DOT - Department of Transportation; regulates transportation of chemicals and other substances
DOT Hazard Classifications - designations for specific classes of hazardous materials; example: Flammable Liquid
DOT Identification Number - four-digit identification number assigned to a ha_ardous material by the DOT
Dose - the amount of energy or substance absorbed in a unit volume or an organ or individual
dps - disintegrations per second
Dust - Airborne solid; particles that are created by work processes, such as grinding
Ecology - branch of science concerned with the interrelationship of organisms and their environment
Edema - a swelling of body tissues due to fluid retention
Emergency - any occurrence such as, but not limited to, equipment failure, rupture of containers or failure of control equipment which results in an uncontrolled release of a hazardous chemical into the workplace
EPA - Environmental Protection Agency; federal agency which regulates and enforces protection of the environment; administers Clean Air Act, Clean Water Acts CERCLA, FIFRA, RCRA, TSCA and other federal environmental laws
Epidemiology - the science that deals with the study of disease (epidemics) in a population
ERT - Environmental Response Team; a group of highly trained, specialized experts available through EPA's 24-hour hotline
Etiologic agent - microorganisms or their toxins wheich may cause human disease or contaminate the environment
Evaporation rate - the rate at which a particular material will evaporate (vaporize) when compared to the rate of vaporization of a known material, generally butyl acetate or ethyl ether
Engineering controls - prevention of worker exposure to contaminants by work process changes or ventilation, rather than by requiring workers to wear protective equipment. PESH regulations require that exposure to airborne contamina nts be addressed wherever possible by engineering controls rather than by the use of respirators
Exhaust Ventilation - Removes air contaminants from workplace air by sucking them away from the breathing zones of workers by means of hoods, canopies, or ducts. Exhaust ventilation is the most efficient means of controlling air con taminants because it moves smaller air volumes with less heat loss (in winter) than general exhaust ventilation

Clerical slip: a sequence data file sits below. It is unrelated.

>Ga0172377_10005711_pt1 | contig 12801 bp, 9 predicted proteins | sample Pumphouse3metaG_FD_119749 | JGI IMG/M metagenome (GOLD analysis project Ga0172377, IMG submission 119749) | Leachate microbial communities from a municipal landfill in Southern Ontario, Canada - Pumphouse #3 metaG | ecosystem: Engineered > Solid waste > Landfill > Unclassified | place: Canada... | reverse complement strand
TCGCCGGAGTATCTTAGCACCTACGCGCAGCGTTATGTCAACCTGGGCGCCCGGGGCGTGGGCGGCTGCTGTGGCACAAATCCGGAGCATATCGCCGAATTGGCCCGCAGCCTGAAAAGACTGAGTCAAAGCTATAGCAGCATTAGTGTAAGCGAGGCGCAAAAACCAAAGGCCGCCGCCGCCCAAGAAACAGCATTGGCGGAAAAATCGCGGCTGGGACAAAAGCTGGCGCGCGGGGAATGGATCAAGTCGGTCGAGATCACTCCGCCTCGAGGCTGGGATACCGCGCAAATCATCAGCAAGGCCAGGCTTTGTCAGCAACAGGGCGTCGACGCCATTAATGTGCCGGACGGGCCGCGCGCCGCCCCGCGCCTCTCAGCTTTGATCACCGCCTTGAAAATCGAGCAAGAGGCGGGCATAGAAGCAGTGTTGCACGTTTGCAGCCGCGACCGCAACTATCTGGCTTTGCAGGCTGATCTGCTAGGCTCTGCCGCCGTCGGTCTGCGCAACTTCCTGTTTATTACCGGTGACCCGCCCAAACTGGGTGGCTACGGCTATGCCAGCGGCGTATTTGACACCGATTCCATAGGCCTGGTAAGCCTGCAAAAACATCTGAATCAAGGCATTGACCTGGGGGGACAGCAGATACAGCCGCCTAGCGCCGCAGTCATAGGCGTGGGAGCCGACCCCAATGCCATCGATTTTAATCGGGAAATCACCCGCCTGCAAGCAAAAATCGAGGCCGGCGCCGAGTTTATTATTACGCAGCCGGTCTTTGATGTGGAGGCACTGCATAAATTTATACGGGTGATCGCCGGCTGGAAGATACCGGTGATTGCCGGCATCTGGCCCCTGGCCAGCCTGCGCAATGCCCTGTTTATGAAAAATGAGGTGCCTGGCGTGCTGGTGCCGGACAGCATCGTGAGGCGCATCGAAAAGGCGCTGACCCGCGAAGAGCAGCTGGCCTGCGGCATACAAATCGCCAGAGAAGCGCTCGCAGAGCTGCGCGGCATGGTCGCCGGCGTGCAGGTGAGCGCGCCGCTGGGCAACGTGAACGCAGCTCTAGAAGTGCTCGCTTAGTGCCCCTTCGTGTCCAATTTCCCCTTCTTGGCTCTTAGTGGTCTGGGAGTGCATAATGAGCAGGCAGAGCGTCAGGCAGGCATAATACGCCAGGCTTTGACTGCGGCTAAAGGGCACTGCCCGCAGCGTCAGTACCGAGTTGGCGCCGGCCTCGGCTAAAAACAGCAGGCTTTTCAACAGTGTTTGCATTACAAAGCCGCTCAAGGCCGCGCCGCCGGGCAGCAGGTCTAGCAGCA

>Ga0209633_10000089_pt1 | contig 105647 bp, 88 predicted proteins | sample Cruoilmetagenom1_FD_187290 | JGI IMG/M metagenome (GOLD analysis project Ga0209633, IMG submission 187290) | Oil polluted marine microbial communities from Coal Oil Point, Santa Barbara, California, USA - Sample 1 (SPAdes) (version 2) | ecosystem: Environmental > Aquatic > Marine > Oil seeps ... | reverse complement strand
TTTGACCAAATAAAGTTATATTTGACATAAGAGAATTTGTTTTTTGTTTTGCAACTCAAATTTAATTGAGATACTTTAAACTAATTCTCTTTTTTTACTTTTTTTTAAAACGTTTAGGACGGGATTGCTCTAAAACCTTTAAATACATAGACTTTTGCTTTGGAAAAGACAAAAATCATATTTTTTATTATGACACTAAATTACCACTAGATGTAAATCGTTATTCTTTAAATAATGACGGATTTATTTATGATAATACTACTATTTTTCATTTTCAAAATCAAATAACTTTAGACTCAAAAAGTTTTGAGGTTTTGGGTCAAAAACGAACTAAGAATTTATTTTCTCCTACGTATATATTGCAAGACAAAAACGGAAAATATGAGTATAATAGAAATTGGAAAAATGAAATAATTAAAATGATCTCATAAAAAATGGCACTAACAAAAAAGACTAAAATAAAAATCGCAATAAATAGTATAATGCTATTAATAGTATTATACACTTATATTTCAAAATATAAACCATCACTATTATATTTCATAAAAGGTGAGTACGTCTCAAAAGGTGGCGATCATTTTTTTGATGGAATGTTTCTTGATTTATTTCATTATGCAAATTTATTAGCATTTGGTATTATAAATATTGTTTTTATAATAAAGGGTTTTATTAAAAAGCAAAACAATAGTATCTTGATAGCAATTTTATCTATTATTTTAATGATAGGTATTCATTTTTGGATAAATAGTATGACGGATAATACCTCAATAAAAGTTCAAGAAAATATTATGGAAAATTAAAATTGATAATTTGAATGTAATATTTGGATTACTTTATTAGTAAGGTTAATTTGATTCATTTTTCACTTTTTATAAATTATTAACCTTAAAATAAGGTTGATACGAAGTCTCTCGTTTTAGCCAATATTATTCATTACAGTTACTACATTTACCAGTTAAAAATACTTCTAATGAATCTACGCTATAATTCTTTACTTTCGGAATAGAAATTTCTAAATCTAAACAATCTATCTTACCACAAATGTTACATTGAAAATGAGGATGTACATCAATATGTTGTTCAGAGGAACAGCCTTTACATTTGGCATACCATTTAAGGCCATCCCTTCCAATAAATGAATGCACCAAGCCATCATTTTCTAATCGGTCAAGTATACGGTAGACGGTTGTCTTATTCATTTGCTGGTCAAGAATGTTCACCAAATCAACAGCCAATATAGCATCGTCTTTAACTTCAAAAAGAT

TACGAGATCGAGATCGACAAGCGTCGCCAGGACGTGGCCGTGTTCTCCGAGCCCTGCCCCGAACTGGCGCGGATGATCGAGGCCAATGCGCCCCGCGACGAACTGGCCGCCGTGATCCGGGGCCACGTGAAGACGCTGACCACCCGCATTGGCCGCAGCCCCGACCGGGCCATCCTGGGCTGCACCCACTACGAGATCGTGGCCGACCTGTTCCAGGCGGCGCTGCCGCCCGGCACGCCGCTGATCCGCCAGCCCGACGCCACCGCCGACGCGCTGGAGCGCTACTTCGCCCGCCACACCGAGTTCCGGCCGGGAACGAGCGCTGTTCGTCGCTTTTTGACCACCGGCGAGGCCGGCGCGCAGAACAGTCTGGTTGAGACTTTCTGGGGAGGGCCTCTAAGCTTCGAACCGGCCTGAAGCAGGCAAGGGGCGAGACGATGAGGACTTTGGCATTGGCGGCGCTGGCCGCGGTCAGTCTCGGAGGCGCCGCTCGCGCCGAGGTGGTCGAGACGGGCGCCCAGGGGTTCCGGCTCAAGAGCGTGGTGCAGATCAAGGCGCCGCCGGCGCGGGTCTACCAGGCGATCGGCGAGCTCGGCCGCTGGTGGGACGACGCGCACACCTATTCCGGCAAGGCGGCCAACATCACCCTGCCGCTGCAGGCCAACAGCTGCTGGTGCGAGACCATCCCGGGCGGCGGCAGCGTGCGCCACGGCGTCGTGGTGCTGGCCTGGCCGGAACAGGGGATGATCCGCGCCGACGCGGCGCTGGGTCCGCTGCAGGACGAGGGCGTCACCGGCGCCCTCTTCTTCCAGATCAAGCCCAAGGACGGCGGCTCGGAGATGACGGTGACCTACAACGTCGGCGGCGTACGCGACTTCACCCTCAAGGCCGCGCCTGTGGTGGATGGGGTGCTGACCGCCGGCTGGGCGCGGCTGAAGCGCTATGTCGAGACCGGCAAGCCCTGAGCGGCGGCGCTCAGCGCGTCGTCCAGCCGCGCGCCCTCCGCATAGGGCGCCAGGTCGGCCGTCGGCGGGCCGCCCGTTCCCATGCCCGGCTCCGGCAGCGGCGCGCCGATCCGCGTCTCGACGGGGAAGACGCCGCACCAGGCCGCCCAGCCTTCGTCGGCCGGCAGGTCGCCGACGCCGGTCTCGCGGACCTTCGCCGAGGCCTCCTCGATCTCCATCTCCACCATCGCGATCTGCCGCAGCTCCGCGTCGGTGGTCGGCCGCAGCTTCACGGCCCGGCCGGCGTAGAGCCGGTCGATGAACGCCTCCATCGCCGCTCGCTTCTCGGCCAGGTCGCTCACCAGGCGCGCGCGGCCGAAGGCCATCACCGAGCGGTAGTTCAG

Explosion-proof equipment - equipment enclosed in solid casing that will not provide an ignition source in the presence of flammable atmospheres
Explosive - any chemical compound, mixture or device functioning primarily by detonation or deflagration
Explosive, Class A - any of nine types of explosives as defined by DOT (Title 49 CFR 173.53 and CFR 172.101); any chemical compound, mixture or device having the primary or common purpose to function by detonation with substantial i nstantaneous release of gas and heat
Explosive, Class B - explosives as defined by DOT (Title 49 CFR 172.101 and CFR 173.88);explosives that function by rapid combustion rather than detonation; includes special fireworks, flash powders, some pyrotechnic signaling devic es, and solid or liquid propellant explosives
Explosive, Class C - certain types of explosives as defined by DOT (Title 49 CFR 172.101 and CFR 173.100) that contain Class A or Class B explosives, or both, as components, but in restricted quantities, as well as certain types of fireworks
Explosive Level - The concentrations of gas in air which can explode. It is usually expressed as a range between a "lower explosive level" (LEL) and an "upper explosive level" (UEL). It is commonly measured by an explosimeter which reads out the concentration of a possibly dangerous gas in percent per volume
Exposure - When a worker takes in a toxic substance by breathing, eating, skin absorption or other means, he or she is exposed to that substance. Exposure is measured over time and in amounts (dose).
Film badge - a pack of photographic film and filters used to determine radiation exposure
Flammable gas - a gas that, at ambient temperature and pressure, forms a flammable mixture with air at a concentration of 13 percent by volume or less; or a gas that, at ambient temperature and pressure, forms a range of flammable m ixtures with air wider than 12 percent by volume, regardless of the lower limit
Flammable liquid - as defined by OSHA, any liquid with a flash point below 1000F, except
any mixture having components with flashpoints of 1000F or higher, the total of which make up 99 percent or more of the total volume of the mixture
Flammable solid - any solid material, other than one classed as an explosive, that under normal conditions is liable to cause fire through friction or retained heat from manufacturing or processing; or can be ignited readily, and wh en ignited burns so vigorously and persistently as to create serious storage hazards; defined by DOT in Title 49 CFR 173.150; flammable solids ignite easily and burn with explosive violence